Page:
AIRFREIGHT throughput at Europe’s airports experienced a sharp downwards trajectory in 2018, with shipment volumes growing by only 1.8 per cent in comparison with 2017’s 8.4 per cent improvement, European airport trade association ACI Europe reveals.
The slump primarily affected European Union member airports – up just 1.1 per cent, whilst freight at non-EU venues rose by 5.6 per cent. The scenario worsened in November with cargo falling by 1.4 per cent and then dropping by 2.2 per cent in December, the association points out, writes Thelma Etim.
Among the top 10 European airports, only the following reported freight growth: Liège was up 21.6 per cent in eighth position, Istanbul-Atatürk up by 9.6 per cent in fifth position, Cologne-Bonn up 2.7 per cent in ninth position and Brussels up 3.7 per cent in 10th place.
The poor air cargo figures contrast significantly with passenger traffic across the European airport network last year, which grew by 6.1 per cent, bringing the total number of passengers using Europe’s airports to a new record of 2.34 billion.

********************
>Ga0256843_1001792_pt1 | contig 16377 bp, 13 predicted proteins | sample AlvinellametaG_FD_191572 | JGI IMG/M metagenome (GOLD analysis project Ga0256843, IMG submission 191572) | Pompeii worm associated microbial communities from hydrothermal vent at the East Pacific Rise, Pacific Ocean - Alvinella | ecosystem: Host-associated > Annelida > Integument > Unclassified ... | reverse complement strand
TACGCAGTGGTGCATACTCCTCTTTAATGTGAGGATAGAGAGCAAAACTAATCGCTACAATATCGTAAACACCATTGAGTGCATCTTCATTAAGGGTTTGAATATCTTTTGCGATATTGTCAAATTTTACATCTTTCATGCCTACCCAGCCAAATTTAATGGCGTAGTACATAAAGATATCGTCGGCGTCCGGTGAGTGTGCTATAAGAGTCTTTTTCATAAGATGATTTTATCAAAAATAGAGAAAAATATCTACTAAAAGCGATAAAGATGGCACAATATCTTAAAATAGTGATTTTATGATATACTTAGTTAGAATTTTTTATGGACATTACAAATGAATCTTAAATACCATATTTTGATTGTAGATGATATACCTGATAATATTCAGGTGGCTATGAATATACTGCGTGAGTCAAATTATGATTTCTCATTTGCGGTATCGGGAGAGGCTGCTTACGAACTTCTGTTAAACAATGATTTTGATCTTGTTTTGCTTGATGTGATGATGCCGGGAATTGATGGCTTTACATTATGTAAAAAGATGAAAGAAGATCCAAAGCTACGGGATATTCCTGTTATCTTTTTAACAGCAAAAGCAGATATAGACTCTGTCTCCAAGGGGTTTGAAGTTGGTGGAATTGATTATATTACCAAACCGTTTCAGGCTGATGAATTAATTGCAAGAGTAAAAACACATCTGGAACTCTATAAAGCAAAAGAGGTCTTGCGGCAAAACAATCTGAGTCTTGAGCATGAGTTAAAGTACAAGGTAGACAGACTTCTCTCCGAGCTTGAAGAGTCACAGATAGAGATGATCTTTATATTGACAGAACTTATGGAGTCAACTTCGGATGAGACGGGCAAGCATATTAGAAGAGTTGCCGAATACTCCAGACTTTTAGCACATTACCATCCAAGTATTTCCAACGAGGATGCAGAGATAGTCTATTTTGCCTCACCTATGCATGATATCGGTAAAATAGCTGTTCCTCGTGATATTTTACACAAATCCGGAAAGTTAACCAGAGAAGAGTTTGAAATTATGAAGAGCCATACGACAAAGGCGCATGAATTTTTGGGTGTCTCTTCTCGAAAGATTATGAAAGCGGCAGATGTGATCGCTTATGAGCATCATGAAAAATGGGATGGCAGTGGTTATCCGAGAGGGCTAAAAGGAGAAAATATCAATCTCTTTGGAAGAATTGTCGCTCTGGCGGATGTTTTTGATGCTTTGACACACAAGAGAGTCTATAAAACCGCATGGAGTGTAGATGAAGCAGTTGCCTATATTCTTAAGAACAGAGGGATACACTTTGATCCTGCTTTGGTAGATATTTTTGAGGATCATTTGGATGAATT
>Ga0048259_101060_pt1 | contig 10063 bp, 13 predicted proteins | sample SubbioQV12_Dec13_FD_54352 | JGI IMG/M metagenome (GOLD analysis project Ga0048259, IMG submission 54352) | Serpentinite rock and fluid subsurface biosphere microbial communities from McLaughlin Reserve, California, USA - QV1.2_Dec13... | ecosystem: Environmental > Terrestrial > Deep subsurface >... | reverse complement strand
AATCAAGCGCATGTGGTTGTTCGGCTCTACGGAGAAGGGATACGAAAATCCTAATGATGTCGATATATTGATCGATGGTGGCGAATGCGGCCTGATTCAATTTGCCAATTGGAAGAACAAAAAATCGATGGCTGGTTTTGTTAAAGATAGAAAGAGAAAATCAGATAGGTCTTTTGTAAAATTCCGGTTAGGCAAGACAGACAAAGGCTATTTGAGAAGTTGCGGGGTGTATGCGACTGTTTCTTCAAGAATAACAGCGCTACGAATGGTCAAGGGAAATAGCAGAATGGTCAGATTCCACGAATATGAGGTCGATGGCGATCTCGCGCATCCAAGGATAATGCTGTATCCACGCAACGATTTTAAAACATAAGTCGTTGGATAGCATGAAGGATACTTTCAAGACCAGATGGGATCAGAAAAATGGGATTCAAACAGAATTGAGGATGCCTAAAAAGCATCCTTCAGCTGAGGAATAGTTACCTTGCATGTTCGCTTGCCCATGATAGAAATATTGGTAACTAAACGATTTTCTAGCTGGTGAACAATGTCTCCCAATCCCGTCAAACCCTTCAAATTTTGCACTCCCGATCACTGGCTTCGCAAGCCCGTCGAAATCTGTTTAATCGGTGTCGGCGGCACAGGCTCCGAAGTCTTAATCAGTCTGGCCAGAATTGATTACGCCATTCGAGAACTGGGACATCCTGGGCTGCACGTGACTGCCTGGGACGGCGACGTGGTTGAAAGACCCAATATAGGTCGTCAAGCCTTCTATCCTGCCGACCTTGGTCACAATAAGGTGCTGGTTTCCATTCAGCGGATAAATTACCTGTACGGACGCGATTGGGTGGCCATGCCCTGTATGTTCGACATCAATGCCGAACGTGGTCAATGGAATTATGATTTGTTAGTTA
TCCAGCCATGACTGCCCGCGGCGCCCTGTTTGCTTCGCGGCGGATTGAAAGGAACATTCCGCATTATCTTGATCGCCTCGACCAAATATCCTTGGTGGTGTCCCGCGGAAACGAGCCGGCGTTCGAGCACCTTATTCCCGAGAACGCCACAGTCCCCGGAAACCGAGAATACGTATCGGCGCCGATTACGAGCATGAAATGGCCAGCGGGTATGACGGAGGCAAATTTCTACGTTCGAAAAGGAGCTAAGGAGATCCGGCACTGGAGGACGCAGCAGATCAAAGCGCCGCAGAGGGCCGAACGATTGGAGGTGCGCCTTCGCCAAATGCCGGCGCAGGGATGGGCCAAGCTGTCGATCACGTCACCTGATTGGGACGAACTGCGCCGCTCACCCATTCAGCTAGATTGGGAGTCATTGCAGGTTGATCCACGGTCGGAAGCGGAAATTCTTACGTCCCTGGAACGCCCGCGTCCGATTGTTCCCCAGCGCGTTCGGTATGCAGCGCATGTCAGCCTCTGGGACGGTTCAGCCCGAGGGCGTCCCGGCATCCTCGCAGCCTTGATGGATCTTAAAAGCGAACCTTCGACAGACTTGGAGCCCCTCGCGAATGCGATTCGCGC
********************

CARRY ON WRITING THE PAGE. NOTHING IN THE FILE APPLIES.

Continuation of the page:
Olivier Jankovec, director general of ACI Europe, notes that the trend of decreasing freight traffic is hard to ignore. “It reflects weakening economic data and contraction forces at play, not just in Europe but around the world,” he observes.
“These [trends] will ultimately translate into lower passenger demand. Add to that volatile oil prices, labour cost pressures and more consolidation, and these should lead airlines to be more cautious with their capacity expansion, so pressures on passenger traffic are likely to come both from the demand and supply sides in 2019,” Jankovec forecasts.
“With less than 60 days left before the UK exits the European Union, Brexit remains the top immediate risk,” he adds.
“However, the latest ‘no-deal’ contingency measures from the EU no longer provide for a capacity freeze on EU27-UK air routes for UK airlines. This will very much help mitigate the impact and protect air connectivity.”
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